Designing a daily wellness app that helps high school students manage their mental health.


UI/UX Designer
UX Researcher
Brand Designer


Jan. 2023 - March 2023




Here is the reality…

According to CDC statistics released in March 2022…

More than 1 in 3

high school students experienced poor mental health during the pandemic.

Nearly 1/2

of students felt persistently sad or hopeless for much of their time.

Many students struggle

with hunger, schoolwork, and experience emotional abuse in their homes.

The problem

Schools and educational institution don't provide an effective way for high school students to treat and manage their mental health struggles.

They face issues, such as the inability to express their feelings in their daily lives; lack of and scattered mental health education; inconsistent communication with faculty; and inconvenient counselor scheduling processes.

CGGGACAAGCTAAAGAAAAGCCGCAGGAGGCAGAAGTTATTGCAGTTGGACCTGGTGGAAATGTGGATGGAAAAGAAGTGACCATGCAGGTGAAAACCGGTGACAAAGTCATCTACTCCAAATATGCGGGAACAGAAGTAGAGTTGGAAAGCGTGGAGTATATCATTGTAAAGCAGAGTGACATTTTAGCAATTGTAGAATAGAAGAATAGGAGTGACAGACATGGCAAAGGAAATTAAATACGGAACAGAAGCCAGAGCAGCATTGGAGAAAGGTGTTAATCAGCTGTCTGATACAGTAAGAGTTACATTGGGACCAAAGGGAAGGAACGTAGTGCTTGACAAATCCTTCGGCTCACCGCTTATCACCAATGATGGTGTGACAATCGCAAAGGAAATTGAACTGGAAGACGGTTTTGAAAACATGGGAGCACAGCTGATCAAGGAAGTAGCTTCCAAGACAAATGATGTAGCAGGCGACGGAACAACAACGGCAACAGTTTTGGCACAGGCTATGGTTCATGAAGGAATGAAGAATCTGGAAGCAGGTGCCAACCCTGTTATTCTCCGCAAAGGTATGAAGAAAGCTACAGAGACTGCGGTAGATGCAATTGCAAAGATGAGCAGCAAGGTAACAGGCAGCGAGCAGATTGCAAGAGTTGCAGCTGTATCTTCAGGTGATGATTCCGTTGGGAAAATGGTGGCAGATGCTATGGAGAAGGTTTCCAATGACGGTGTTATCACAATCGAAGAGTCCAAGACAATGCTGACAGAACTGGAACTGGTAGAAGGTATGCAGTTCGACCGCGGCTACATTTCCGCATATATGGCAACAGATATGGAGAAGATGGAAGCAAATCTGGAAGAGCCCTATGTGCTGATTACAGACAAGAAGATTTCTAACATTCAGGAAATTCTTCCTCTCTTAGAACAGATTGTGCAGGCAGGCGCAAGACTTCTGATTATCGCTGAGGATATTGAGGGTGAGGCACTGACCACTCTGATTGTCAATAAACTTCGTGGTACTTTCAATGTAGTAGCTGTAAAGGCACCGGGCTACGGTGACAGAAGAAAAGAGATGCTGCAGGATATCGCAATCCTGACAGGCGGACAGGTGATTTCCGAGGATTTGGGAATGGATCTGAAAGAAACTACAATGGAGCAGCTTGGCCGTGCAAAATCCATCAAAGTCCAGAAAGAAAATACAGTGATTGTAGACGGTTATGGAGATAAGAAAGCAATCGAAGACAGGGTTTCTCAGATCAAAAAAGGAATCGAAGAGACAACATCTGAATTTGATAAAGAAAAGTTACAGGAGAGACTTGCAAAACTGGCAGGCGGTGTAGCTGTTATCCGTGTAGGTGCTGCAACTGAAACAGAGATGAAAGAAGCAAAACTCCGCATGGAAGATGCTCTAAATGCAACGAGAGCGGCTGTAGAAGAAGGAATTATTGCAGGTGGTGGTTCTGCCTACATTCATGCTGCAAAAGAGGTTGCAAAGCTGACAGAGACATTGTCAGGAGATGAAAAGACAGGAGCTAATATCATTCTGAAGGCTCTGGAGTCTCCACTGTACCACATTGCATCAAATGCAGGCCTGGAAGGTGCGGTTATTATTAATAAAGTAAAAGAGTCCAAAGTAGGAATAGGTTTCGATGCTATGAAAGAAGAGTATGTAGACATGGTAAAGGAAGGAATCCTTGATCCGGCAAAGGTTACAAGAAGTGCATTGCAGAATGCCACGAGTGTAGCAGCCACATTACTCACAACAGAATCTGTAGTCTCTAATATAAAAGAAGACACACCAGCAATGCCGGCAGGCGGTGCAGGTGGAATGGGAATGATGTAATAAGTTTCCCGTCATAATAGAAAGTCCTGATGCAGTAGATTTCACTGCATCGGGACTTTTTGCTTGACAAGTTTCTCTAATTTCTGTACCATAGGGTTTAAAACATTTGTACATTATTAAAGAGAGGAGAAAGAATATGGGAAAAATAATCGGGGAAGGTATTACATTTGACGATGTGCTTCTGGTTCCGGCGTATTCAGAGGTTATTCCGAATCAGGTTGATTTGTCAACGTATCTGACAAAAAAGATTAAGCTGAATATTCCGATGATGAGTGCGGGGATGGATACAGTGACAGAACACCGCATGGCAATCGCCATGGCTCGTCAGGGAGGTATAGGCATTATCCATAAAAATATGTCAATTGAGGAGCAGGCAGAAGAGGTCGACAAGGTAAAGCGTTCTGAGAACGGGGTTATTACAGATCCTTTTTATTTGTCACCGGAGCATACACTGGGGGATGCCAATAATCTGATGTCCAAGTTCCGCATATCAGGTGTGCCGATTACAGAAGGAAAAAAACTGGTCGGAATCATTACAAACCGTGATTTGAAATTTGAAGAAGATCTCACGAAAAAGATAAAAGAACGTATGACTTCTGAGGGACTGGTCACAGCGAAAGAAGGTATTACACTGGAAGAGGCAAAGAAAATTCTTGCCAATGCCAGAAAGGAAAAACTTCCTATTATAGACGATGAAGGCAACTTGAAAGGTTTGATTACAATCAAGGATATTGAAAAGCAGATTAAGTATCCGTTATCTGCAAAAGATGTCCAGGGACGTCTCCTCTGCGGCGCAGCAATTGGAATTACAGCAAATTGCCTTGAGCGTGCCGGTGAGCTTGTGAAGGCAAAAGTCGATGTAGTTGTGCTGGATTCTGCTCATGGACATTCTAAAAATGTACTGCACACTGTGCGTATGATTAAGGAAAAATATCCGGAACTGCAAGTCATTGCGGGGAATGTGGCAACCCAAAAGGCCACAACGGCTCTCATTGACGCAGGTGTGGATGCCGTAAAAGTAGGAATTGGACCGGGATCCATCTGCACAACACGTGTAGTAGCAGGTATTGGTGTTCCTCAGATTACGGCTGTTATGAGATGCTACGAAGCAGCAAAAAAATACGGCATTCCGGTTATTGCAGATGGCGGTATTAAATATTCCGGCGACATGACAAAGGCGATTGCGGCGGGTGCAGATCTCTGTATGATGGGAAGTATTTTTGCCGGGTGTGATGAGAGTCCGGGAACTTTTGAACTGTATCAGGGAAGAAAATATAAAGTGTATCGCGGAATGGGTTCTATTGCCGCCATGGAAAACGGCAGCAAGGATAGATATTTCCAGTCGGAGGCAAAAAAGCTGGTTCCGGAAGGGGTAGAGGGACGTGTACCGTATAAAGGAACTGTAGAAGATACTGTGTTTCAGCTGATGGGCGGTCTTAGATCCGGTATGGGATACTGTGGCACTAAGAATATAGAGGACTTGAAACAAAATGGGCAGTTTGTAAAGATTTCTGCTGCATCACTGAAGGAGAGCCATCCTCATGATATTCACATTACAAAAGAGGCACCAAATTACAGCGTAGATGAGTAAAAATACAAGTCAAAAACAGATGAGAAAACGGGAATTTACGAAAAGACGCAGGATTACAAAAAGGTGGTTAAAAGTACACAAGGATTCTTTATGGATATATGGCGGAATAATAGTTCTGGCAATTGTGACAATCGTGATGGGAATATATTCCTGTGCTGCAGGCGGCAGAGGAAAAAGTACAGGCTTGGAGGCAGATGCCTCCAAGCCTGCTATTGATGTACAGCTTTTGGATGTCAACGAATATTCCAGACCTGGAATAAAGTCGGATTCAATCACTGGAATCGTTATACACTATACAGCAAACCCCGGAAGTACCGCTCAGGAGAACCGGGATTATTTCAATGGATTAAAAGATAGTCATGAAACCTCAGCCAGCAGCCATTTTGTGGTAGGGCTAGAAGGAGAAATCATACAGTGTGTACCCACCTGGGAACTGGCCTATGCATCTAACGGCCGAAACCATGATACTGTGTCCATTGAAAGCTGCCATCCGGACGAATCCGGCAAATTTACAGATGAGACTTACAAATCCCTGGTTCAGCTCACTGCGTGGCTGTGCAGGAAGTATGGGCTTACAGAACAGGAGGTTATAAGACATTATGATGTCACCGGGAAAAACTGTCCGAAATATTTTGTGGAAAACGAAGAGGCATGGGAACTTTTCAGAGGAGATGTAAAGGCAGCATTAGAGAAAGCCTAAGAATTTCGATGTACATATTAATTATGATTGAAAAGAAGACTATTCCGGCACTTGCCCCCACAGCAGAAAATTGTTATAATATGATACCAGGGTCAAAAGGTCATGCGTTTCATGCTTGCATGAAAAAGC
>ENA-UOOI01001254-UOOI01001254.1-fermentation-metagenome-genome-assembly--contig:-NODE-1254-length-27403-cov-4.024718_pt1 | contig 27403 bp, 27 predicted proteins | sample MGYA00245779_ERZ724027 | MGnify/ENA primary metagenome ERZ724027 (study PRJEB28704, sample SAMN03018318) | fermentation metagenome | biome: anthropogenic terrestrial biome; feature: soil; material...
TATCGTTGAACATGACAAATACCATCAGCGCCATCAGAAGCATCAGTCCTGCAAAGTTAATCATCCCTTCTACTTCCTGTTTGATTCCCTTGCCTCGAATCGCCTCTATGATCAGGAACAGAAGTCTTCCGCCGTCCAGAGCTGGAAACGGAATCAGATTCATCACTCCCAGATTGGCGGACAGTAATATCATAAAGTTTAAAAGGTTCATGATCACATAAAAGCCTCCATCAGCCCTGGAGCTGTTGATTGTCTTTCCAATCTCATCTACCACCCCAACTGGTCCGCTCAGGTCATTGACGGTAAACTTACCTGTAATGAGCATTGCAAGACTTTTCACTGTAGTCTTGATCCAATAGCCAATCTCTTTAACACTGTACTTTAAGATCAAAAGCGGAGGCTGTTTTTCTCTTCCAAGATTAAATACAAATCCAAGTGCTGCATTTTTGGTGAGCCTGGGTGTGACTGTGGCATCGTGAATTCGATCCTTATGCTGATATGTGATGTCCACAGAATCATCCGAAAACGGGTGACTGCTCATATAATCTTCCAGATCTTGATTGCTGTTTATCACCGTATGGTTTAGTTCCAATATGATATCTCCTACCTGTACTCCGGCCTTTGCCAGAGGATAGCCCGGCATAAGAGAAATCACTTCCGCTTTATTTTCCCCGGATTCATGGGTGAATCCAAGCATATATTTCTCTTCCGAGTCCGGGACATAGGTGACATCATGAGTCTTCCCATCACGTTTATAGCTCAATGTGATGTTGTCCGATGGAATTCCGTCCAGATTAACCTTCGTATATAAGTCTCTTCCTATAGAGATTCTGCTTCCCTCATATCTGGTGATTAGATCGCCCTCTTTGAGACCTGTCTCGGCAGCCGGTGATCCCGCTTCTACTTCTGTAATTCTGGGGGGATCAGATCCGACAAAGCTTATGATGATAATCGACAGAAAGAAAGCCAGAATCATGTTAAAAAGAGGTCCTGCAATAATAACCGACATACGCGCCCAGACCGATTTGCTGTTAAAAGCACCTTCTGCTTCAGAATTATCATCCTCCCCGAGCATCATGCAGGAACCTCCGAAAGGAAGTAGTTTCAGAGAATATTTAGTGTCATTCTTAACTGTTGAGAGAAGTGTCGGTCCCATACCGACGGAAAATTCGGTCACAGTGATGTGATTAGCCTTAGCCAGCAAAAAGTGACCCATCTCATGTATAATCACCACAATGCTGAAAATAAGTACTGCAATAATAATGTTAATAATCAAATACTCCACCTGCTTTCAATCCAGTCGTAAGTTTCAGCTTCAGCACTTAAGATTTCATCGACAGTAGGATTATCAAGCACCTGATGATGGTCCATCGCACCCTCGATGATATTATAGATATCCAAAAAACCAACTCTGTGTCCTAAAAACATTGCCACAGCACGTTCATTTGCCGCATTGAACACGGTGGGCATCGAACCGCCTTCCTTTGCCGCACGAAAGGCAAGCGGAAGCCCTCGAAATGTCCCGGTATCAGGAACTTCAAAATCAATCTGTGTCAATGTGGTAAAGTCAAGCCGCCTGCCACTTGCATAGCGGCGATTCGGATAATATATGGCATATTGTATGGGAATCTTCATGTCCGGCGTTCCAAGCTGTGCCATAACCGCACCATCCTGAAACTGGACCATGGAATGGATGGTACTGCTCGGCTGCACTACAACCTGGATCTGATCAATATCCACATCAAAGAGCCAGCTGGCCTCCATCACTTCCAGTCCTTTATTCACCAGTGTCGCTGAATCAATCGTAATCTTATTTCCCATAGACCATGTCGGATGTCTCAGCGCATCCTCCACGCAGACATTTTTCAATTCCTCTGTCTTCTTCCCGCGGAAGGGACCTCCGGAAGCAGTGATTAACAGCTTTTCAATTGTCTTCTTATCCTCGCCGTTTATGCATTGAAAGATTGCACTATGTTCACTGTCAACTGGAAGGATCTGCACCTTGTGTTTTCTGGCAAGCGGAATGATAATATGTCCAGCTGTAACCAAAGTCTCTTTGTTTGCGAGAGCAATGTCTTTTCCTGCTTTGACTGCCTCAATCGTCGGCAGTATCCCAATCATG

The solution

Together is an app that provides high school students with tools to improve their mental health.

They can regulate their emotions through mood tracking and journaling, ease of communication with counselors through instant messaging, and ease of scheduling counselor appointments, all in one platform. In addition, the app provides resources where students and faculty can learn about various mental health topics. This app directly integrates itself with the student's academic and personal life.

The Product
  1. Tailor your needs

Securely sign in and go through an onboarding questionnaire that includes a daily check-in. The responses will be given to your counselor and will customize your resources tab.

  1. Track your mood

Privately record your thoughts as a journal entry and indicate your emotions. You have the option to share your responses with your counselor.

  1. Communicate